Transient Emissions Analyzers
Vehicle emissions legislation around the world requires the testing of vehicles against various standard drive cycles, all of which are transient in nature. (Examples include the NEDC, FTP, 10 and 15 mode cycles).
Conventional emissions analyzers have time responses ~1 second T10-90%. As an engine undergoes many firing cycles during this time period, and since engines often exhibit significant cyclical variation (even at steady state), fast response emissions analyzers are vital tools to calibrate engines for emissions compliance during transient operation.
Spark Ignition Engine Fueling
Spark ignition engines require accurate control of the air/fuel ratio to ensure that the mixture in the cylinder may be ignited by the spark plug, and burn correctly. Air/fuel ratio in gasoline engines is generally run at the stoichiometric ratio to allow the fitting of after-treatment devices such as three way catalysts.
The air and fuel flows in an engine can change rapidly, particularly during engine start, and also during speed / load transients. This leads to various issues, which may be effectively investigated and addressed during development using Cambustion fast response gas analyzers.
When the engine starts to crank, the ECU injects fuel into the cylinders, often through open inlet valves. Until the engine is able to fire, any injected fuel will ultimately pass out through the exhaust valve. Since the cold catalyst is unable to oxidize the fuel, the unburned HC exits the tailpipe.
Any cold cranking strategy must therefore aim to achieve an ignitable mixture as quickly as possible to avoid very high HC emissions during crank. The major obstacle to this is the poor vaporization of gasoline when the engine is cold. A significant fraction of the gasoline injected fails to vaporize, and remains as a liquid "fuel puddle", either on the walls of the intake manifold in a PFI engine, or inside the cylinder on a GDI engine. GDI engines may use wall or spray guided injection, the latter offering a significant reduction in the tendency of the fuel to puddle on top of the piston during cold start.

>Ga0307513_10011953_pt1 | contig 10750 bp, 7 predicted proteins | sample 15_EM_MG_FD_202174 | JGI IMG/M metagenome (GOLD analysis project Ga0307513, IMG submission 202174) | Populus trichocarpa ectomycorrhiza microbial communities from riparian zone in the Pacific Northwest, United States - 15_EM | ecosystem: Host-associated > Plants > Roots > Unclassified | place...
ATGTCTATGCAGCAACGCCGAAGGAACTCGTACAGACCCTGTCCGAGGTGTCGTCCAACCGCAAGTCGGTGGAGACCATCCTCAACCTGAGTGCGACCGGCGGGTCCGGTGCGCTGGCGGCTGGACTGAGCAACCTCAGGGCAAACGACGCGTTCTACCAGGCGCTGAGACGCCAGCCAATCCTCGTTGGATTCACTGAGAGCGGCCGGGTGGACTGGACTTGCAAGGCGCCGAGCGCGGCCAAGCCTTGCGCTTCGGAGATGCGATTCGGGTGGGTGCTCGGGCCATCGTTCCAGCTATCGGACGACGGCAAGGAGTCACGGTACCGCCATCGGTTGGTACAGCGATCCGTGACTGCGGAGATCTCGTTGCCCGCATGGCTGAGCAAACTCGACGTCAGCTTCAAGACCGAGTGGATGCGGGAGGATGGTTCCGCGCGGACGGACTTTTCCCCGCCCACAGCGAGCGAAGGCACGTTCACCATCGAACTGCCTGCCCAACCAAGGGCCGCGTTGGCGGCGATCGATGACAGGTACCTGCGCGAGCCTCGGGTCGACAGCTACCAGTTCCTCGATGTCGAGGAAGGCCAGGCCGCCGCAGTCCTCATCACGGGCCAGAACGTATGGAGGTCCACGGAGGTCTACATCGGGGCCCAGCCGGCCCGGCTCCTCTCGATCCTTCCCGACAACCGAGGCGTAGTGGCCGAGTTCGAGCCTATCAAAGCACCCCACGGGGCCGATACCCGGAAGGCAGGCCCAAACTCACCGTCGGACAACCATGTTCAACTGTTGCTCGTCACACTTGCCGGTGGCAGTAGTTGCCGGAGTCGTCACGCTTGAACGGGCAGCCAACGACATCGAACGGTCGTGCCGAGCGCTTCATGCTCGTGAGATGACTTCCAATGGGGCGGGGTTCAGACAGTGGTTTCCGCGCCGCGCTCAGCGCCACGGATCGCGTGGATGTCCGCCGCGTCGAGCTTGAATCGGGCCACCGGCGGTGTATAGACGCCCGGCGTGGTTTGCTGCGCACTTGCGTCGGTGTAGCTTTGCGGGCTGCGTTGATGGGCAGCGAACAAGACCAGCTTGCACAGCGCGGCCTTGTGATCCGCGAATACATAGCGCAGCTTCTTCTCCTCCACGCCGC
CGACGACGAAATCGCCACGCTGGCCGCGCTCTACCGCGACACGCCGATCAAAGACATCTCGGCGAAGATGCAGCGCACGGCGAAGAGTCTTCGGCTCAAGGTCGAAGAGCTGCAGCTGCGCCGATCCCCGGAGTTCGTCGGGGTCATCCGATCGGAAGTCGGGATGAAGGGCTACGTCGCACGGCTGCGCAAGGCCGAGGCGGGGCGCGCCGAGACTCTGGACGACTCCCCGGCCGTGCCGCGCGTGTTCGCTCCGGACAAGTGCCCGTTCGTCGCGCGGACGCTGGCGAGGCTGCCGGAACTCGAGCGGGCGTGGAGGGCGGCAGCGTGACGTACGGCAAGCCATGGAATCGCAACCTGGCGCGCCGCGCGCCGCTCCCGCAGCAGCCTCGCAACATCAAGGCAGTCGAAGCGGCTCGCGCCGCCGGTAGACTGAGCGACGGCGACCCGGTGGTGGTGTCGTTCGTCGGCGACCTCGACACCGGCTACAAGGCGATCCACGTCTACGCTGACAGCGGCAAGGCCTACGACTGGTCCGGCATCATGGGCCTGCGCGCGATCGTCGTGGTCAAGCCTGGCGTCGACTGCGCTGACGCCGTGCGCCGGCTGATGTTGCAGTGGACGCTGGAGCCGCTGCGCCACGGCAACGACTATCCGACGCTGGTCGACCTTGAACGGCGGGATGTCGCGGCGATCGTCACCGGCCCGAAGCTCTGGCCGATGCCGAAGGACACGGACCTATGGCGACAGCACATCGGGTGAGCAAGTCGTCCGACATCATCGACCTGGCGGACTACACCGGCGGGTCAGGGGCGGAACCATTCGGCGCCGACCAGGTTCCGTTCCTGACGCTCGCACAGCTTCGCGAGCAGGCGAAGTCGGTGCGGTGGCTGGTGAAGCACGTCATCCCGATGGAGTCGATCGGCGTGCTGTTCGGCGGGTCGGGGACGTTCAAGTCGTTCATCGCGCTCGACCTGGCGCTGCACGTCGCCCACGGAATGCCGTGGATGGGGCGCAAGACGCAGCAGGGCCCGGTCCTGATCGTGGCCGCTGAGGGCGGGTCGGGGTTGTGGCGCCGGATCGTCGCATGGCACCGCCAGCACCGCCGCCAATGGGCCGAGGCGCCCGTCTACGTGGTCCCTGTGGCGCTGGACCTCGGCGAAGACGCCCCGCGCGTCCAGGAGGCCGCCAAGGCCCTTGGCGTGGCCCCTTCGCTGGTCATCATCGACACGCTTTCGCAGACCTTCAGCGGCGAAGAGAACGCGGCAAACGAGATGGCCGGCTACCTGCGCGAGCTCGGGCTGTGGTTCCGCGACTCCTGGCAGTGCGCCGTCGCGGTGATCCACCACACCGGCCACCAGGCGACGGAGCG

The lower the temperature the more pronounced this problem is, so at lower temperatures the ECU must inject additional gasoline to compensate for the failure of all the fuel to vaporize. The Cambustion HFR500 fast response HC analyzer can be used to measure HC concentrations during crank, allowing the ECU model for crank fuel to be calibrated and improved.
Download an animation of the hydrocarbons emitted during start and initial idle of a PFI engine
The first firing cycle of a spark ignition engine is usually lean, since the fuel vaporization is poor. The second firing cycle may then be rich, as the heat from the first firing cycle causes this excess liquid fuel to vaporize.
Once the engine is running, the inlet manifold on a PFI engine still contains a significant volume of liquid fuel- the "fuel puddle." The volume of this puddle will decrease as the temperature of the manifold (which is often actively heated with coolant) increases. When a throttle transient occurs, the airflow may be increased very rapidly by opening the butterfly. The fuel puddle takes longer to respond, and accurate knowledge of the volume and dynamic behavior of the fuel puddle is necessary to ensure that the engine does not undergo large rich / lean excursions during throttle transients.
The HFR500 fast HC analyzer has been employed for many years to verify the size of this fuel puddle and also its dynamic behavior, using an injector and spark cut while subsequently motoring the engine to measure the expelled hydrocarbons.
When the engine is cold, the AFR in the cylinder can not be calculated using just injection volume and airflow. Since some of the fuel remains in the liquid phase, the mixture at the plug may be much weaker than that calculated from total fuel injected / total airflow.
A standard UEGO sensor is often fitted to measure AFR, but these sensors give incorrect outputs when HC concentrations are high (which is inevitable during and immediately after cold start).